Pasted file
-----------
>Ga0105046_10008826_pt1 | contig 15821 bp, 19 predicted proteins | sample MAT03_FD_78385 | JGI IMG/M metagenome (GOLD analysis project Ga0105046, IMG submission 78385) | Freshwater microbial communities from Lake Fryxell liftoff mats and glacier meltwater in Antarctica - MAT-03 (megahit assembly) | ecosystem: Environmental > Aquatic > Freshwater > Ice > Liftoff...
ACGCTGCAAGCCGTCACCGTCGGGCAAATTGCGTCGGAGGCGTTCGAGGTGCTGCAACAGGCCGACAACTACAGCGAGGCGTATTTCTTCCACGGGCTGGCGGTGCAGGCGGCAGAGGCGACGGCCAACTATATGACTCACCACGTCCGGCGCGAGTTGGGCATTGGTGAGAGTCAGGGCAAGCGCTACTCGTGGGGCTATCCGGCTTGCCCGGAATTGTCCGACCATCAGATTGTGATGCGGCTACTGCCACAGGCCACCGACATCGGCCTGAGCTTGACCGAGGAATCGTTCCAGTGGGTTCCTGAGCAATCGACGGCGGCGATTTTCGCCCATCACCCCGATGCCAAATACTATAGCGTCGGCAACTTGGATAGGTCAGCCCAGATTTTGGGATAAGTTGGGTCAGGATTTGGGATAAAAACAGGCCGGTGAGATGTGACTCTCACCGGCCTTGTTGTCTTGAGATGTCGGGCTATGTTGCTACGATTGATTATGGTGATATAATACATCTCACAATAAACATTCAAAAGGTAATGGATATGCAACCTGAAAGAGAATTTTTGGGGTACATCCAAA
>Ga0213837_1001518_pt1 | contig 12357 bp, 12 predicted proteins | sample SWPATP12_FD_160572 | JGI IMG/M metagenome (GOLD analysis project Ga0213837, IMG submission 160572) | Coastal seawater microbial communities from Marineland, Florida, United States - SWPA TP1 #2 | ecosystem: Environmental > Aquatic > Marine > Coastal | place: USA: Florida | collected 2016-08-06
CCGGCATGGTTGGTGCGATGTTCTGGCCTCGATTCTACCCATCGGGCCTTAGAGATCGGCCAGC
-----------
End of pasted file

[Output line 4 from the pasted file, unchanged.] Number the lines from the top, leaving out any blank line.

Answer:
CCGGCATGGTTGGTGCGATGTTCTGGCCTCGATTCTACCCATCGGGCCTTAGAGATCGGCCAGC